Jan Smuts (right), Jan Hofmeyr (left)The deputy prime minister at the time, Jan Hendrik Hofmeyr, was regarded as the informal leader of South Africa’s fledging non-racial liberal movement. Hofmeyr was vice president of the IRR from 1944 up until his death in 1948. That year also signalled the end of the United Party government of Smuts, and the beginning of 46 years of National Party rule.

Apartheid

Classical liberalism has long been the foundation of the Institute’s work and ethos. In the 1949/50 edition of the IRR Survey, wherein IRR President Agnes Hornlé’s speech distinguishing liberalism from communism was summarised, the IRR proclaimed that the ‘aims of Liberalism are the aims of the Institute.’

The IRR began administering the Isaacson Foundation Bursary Fund in 1953. Between 1981 and 2022, at the peak of the IRR’s bursary programme’s activity, bursaries to the value of R279 million were awarded to 3,900 graduates. Nelson Mandela was among the early recipients of an IRR bursary. The programme was transferred to StudyTrust, a professional bursaries administrator, in late 2022.

In April 1957, the IRR Executive Committee warned that the preceding decade’s National Party rule had led to ‘a mounting tide of resentment of authority’ among excluded groups. This was due to the apartheid policy’s ‘negation of right principle’ that undermined ‘common loyalties to our country’ and conflicted ‘with our economic structure’. In July of the same year, in response to government threats of prohibiting inter-racial meetings in ‘white’ areas, the IRR issued the following statement:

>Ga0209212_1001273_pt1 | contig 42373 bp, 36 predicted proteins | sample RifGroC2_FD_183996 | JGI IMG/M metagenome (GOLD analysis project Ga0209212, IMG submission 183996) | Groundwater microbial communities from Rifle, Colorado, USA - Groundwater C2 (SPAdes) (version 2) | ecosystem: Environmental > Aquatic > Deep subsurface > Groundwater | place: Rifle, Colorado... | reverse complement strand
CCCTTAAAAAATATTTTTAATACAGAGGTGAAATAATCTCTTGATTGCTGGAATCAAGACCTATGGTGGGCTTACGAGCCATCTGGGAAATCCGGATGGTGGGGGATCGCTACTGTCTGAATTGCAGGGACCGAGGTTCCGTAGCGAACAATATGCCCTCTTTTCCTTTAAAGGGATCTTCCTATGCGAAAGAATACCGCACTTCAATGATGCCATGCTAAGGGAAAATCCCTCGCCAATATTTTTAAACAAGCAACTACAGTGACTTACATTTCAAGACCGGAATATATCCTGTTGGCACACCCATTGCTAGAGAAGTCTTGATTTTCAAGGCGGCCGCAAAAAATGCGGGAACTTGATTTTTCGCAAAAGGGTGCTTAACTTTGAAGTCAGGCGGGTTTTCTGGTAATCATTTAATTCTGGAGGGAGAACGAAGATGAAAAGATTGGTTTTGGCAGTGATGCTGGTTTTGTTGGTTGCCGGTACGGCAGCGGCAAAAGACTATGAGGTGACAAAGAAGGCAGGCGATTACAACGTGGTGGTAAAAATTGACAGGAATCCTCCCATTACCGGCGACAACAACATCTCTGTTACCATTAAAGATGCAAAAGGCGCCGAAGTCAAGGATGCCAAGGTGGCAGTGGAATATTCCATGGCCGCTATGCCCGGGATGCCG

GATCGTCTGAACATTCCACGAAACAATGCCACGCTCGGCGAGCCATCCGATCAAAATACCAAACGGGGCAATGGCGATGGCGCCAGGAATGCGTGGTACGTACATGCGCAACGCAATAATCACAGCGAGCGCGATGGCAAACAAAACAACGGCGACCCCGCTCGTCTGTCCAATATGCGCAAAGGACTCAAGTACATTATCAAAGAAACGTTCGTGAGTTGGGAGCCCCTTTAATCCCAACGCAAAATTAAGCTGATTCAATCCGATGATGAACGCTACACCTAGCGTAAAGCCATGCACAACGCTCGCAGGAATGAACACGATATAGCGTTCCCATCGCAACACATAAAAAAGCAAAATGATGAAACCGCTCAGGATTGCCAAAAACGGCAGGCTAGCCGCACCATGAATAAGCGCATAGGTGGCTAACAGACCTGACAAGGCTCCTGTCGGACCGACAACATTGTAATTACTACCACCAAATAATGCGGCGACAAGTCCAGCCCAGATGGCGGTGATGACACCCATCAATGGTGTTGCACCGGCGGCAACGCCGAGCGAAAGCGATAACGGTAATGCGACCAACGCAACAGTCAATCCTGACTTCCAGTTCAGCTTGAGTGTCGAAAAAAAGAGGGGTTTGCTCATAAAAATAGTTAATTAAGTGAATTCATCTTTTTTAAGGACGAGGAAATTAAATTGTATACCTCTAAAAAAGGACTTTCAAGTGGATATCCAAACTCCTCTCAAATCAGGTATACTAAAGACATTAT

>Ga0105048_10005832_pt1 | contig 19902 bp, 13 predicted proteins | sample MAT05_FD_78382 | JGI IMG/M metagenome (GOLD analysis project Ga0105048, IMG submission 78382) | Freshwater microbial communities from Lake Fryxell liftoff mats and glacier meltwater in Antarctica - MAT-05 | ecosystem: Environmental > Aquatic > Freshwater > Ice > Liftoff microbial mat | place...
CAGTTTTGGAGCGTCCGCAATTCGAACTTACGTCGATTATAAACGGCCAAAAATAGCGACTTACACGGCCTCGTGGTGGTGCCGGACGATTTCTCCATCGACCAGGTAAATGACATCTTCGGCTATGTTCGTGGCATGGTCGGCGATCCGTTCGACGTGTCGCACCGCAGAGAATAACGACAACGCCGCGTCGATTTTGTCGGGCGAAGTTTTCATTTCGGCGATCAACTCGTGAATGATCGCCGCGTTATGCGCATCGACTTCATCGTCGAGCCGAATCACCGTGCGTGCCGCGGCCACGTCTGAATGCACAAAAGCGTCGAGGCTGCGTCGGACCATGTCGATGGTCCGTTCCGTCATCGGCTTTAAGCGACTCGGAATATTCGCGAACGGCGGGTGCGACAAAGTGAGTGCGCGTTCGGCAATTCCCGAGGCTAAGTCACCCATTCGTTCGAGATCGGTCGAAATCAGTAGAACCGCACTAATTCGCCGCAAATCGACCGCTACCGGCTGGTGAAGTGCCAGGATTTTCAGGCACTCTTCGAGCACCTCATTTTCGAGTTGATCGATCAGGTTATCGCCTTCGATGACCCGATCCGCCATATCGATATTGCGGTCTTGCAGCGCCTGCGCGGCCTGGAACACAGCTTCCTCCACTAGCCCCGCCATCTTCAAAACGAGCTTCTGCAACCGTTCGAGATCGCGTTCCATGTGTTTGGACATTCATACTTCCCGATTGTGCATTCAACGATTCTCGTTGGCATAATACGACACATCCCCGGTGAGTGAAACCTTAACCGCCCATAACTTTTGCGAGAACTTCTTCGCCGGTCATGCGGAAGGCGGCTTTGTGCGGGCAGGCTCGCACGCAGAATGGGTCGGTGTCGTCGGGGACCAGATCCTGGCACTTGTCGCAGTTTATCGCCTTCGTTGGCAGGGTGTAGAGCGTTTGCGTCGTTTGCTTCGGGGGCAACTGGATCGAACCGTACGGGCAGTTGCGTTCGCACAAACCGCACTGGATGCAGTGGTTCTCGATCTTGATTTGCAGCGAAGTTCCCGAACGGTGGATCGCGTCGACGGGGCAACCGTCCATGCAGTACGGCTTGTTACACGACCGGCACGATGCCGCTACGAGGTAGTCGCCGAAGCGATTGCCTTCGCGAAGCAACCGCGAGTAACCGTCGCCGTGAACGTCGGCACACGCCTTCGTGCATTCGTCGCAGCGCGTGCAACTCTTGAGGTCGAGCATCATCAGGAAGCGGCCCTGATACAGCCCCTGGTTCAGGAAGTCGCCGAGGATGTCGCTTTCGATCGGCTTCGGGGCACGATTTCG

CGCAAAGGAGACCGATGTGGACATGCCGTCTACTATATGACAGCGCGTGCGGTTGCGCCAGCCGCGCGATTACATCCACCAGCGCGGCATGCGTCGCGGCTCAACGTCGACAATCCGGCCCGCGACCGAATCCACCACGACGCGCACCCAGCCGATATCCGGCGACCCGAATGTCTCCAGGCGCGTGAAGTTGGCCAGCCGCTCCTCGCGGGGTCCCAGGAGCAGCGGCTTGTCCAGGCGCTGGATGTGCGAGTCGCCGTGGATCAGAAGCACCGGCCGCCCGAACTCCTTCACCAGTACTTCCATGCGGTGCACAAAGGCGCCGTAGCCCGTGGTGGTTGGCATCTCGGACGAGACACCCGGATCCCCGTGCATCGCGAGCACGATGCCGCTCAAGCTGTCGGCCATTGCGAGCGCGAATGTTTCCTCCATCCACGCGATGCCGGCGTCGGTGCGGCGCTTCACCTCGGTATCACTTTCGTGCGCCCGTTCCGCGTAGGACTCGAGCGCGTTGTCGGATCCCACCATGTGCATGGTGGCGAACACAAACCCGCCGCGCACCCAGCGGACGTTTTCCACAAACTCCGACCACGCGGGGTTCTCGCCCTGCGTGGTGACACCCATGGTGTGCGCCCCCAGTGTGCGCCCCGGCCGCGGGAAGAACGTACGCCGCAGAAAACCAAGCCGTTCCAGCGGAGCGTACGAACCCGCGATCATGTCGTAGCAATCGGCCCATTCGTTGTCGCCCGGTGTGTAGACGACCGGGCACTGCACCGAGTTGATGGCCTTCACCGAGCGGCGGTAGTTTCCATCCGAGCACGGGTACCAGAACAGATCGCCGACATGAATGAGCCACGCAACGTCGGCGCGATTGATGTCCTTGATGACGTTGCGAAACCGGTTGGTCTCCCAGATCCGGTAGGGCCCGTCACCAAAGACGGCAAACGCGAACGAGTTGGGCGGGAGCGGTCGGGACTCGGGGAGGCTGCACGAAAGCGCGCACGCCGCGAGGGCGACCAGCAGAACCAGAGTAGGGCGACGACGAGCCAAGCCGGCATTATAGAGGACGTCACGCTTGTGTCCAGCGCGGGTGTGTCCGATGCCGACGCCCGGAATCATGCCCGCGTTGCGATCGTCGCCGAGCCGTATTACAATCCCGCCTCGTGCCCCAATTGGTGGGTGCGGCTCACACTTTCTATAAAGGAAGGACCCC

The National Executive of the South African Institute of Race Relations, whose members are drawn from every part of the country, has decided unanimously that the Institute should continue exactly as before to do the work it has always done for better race relations in South Africa. It considers the possibilities that its work for multi-racial co-operation might be interfered with, and decided that it would not be frightened by vague threats or be deterred by undefined dangers.’

Leo Marquard - IRR President 1955-57, 1967-68 (© SA History Online)That same year, at the opening of the IRR’s new headquarters at Auden House in Braamfontein, IRR President Leo Marquard described the Institute as ‘a place where people can meet – not as guardian and ward, not as master and servant, not as Black and White, but quite simply as free men and women who love freedom and will never surrender it.’ In a booklet published by the IRR in 1965, Liberalism in South Africa, Marquard explained ‘the sources and tenets of classical liberalism’ and demonstrated ‘how South Africa’s race problems can only be solved through a liberal approach.’